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Obama talk, pro and con, reaches peak – QNS.com

Obama talk, pro and con, reaches peak

Reminiscent of the recent presidential campaign, some sharply toned pro- and con-Barack Obama rhetoric has resurfaced 1,757 miles from the U.S., in the Caribbean nation of Antigua and Barbuda.
Riding the wave of pro-Obama enthusiasm, Prime Minister Baldwin Spencer recently announced his intention to rename Boggy Peak - the island nation’s highest point at 1,300 feet - to Mount Obama in honor of the American President-elect. Spencer revealed the name change in a congratulatory letter to Obama.
“Your election will not only transform America, it can transform the world. Your message of change will ignite hope and action in people of many countries who might still be passive in the face of inadequacies and injustice,” Spencer wrote.
The excitement generated by Obama’s win is still reverberating around the region. Newspapers like the Jamaica Gleaner and Trinidad and Tobago’s Newsday hailed his victory on their front pages. Throughout the week, Obama remained a topic of conversation and a source of pride.
The manager of the Avis Rent-A-Car just down the road from Princess Juliana International Airport in St. Maarten summed it all up with just two words to an African-American visitor. “We won,” he said, referring to the election victory.
“Nobody slept that night; we were all up here,” said William Pemberton, day manager of the Flamingo Beach Resort and Villas, noting many outbreaks of Obamamania in St. Maarten.
On the nearby island of Anguilla, residents were also embracing Obama and his message of change.
At the Blowing Point ferry departure area in Anguilla, van operator Nell Connor of Nell’s Taxi and Tour Service drove past a vehicle with an Obama ‘08 bumper sticker on its back window and said that on Election Night, “There were fireworks in Anguilla.”
“He is the President of the United States, but he’s the President of global view,” said Merlyn Rogers, marketing director for the Anguilla Tourist Board. “He’s ignited an interest in politics all over the world.”
In Antigua, public relations specialist Avonelle Pole of Pole Vault Communications recalled that Obama T-shirts, buttons and bumper stickers have long been common sights on the island.
“The Caribbean was gung-ho. It was like little America down here,” said Pole.
But “the whole naming of the mountain peak has been very controversial,” she admitted.
At home, Spencer’s move received approval from D. Gisele Isaac, the nation’s speaker of the House, Ambassador Anthony Liverpool and the nation’s Pensioners Association, as well as many Antiguans.
But Antigua Sun columnist Tim Payne summed up the feeling of a sizable number of Antiguans who were clearly not happy about the name change and the lack of community participation in the gesture.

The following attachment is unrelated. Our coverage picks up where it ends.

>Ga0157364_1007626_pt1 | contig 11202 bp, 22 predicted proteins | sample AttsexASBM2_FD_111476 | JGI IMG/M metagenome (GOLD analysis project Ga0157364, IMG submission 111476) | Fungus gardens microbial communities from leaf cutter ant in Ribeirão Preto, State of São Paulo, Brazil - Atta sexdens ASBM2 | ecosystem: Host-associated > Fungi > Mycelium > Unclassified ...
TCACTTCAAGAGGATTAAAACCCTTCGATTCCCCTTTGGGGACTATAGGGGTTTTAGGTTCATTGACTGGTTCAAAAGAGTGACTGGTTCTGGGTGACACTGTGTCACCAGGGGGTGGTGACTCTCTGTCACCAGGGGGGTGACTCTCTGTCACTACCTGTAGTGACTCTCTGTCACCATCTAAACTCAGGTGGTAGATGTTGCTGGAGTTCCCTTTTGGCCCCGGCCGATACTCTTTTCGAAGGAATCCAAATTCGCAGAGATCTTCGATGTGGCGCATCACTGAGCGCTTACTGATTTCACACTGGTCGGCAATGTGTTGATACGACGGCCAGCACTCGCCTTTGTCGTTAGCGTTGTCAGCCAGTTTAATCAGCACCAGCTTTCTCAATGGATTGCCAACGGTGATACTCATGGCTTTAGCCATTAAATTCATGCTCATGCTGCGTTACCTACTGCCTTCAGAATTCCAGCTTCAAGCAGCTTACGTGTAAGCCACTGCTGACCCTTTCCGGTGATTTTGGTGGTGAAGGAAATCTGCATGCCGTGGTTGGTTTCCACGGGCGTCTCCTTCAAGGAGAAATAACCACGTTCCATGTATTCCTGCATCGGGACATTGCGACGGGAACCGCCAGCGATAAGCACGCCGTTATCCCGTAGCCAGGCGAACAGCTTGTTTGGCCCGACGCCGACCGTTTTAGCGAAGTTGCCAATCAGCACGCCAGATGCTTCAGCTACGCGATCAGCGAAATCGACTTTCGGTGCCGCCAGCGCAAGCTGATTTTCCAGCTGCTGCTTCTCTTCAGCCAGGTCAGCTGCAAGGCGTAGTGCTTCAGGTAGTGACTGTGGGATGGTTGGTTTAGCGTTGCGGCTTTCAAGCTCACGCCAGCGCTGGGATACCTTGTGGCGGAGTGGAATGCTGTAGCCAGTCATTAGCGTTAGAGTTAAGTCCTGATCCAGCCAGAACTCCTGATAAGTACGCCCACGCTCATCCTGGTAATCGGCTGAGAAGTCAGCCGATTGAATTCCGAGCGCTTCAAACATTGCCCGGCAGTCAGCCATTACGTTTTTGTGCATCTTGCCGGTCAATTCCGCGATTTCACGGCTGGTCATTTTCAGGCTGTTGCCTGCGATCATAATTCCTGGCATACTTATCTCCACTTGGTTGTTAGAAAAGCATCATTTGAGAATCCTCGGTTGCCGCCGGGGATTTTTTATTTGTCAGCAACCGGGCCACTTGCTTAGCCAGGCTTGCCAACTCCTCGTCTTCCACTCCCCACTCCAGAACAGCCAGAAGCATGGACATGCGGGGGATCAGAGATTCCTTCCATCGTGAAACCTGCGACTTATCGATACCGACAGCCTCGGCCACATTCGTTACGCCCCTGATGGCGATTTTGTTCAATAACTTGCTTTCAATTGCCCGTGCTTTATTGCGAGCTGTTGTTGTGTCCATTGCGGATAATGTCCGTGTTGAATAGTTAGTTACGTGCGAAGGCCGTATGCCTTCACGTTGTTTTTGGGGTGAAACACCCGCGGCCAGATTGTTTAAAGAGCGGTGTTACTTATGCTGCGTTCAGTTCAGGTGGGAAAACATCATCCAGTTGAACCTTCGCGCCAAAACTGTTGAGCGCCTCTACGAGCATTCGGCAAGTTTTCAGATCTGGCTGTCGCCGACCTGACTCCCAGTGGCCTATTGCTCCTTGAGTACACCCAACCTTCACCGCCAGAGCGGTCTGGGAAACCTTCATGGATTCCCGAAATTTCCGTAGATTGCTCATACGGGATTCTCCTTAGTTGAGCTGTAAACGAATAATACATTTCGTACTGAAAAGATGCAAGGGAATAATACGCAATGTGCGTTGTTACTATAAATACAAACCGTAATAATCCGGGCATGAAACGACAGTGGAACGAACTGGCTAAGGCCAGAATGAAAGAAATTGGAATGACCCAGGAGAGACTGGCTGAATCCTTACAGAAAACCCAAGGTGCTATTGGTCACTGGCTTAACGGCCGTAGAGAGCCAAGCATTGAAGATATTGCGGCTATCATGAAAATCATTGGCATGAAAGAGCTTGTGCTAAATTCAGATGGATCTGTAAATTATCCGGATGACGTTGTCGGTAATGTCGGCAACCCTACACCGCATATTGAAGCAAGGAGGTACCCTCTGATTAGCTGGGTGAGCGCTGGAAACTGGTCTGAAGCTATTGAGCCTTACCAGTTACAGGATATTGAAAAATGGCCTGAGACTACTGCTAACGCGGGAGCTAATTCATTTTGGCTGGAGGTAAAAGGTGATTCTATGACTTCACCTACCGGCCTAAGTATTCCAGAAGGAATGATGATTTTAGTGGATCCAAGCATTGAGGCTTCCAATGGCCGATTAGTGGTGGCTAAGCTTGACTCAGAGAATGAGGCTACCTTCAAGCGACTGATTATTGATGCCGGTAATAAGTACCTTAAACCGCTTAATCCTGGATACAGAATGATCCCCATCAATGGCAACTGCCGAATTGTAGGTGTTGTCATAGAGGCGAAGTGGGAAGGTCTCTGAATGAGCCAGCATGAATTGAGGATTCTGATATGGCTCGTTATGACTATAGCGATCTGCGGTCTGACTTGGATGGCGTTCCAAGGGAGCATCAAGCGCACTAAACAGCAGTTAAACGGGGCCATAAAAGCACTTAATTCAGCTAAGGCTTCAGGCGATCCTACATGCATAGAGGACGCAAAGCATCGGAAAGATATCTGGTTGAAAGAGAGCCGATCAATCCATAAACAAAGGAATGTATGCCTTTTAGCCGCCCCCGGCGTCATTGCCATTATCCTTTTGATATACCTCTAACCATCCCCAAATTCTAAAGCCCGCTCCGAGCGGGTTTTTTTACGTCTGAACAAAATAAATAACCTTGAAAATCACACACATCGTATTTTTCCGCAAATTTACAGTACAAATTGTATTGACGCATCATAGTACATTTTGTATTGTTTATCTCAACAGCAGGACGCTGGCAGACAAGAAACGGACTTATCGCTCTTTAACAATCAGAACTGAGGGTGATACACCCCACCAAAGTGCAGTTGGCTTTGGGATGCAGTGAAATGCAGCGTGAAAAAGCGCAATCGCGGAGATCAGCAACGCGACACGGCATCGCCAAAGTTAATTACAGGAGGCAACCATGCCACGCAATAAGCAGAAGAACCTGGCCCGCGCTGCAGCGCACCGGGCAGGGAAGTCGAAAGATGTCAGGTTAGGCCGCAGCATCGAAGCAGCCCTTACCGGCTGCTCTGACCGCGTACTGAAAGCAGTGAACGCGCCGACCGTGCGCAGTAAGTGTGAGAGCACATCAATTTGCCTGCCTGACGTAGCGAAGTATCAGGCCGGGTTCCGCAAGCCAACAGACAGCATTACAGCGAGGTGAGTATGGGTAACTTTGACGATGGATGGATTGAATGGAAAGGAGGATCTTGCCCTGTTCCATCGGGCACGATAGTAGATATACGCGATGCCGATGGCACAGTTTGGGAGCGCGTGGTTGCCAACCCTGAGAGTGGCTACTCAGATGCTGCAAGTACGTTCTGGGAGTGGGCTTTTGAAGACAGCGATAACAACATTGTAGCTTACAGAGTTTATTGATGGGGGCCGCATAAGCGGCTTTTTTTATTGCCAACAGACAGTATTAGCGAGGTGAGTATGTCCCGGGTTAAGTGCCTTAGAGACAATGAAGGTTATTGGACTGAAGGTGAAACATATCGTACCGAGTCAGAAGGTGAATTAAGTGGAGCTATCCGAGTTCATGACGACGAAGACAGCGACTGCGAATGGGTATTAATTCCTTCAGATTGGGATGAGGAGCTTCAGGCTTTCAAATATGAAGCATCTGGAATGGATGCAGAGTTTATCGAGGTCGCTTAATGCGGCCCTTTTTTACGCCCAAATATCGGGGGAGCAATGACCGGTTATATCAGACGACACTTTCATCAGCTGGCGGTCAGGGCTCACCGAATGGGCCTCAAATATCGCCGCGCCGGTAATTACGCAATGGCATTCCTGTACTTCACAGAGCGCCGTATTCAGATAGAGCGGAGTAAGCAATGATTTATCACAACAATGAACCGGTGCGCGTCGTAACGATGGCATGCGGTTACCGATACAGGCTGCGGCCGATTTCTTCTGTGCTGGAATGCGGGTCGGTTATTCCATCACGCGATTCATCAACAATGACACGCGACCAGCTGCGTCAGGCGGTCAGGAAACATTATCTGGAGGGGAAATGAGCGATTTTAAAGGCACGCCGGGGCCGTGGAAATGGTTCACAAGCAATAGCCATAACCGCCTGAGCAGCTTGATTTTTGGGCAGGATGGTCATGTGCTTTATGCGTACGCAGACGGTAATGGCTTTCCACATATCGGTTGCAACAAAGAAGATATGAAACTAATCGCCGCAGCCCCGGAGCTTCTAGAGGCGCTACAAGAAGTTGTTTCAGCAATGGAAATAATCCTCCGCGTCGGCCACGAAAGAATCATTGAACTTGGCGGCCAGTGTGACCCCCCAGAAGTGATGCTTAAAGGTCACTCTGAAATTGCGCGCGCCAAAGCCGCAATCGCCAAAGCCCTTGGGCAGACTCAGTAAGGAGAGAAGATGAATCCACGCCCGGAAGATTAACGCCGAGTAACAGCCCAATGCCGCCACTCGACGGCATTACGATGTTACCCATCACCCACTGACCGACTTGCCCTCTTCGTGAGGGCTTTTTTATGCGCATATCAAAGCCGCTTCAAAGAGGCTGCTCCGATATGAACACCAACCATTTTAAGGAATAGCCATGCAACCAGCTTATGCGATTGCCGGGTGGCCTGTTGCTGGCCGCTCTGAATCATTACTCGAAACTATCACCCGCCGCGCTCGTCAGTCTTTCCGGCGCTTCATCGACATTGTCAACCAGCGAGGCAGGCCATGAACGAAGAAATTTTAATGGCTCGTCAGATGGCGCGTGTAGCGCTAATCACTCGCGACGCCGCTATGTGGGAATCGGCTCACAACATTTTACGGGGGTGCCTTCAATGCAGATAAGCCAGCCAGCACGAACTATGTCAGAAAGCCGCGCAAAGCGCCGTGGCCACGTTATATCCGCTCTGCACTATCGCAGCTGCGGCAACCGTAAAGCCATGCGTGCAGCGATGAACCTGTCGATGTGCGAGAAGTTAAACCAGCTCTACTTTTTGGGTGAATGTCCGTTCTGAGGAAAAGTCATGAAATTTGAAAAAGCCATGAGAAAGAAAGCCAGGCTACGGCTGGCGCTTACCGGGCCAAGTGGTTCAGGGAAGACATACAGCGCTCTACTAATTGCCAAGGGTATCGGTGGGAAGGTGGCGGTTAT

“The elevation of Barack Obama to the presidency of the United States of America will change the thinking of probably the whole world, but to take the highest point in my country, the most obvious landmark and name it in honor of anyone or any situation that is not indigenous is tantamount to sacrilege. That is how strongly I feel about the matter,” Payne wrote.
Five days later, the Sun published a commentary by activist Frank Southwell, airing his argument in favor of Mount Obama. Southwell called the Obama election “the greatest achievement of a single black man in the history of mankind.”
“Nelson Mandela has never done ‘anything’ for Antigua, yet, in recognition of his inspirational sacrifice and triumph, the street north of the Christ the King High School was named in his honor. It is surprising that other than Nelson Mandela Drive, there is no other place in Antigua that bears a name of African origin. All the villages and streets 30 years ago bore the names of English royalty and slave owners,” wrote Southwell.
“It must be noted, however, that the renaming was not done primarily for the tourism improvement or pandering to President Obama,” said Southwell. “If tourism gets a boost or President Obama makes a special trip to see the mountain, then that would be the “icing on the cake,” but we should not lose the importance of recognizing Obama’s ascension to the presidency over secondary benefits.”

Stories of Trinidad
Readings from Trinidad Noir, a new collection of stories by writers Robert Antoni, Elizabeth Nunez, Lawrence Scott, Oonya Kempadoo, Ramabai Espinet, Shani Mootoo, Kevin Baldeosingh and others will be held Friday, November 21 at the Trinidad Consulate, 475 Fifth Avenue in Manhattan from 6 to 8 p.m. To R.S.V.P., send e-mail to info@akashicbooks.com or call 718-643-9193. The event is sponsored by the consulate and Akashic Books.

Locke-d up talent
“Master Works/Recent Works,” an exhibition of drawing and mixed media sculpture by brilliant Guyana-born artist Donald Locke is on display in Manhattan at the Skoto Gallery, 529 West 20th Street, on the fifth floor, through Saturday, November 22. Call 212-352 8058 or visit www.skotogallery.com for information.

This column is reprinted from the November 9 Sunday editions of The New York Daily News. If you have items suitable for this column please e-mail them to jmccallister@nydailynews.com.

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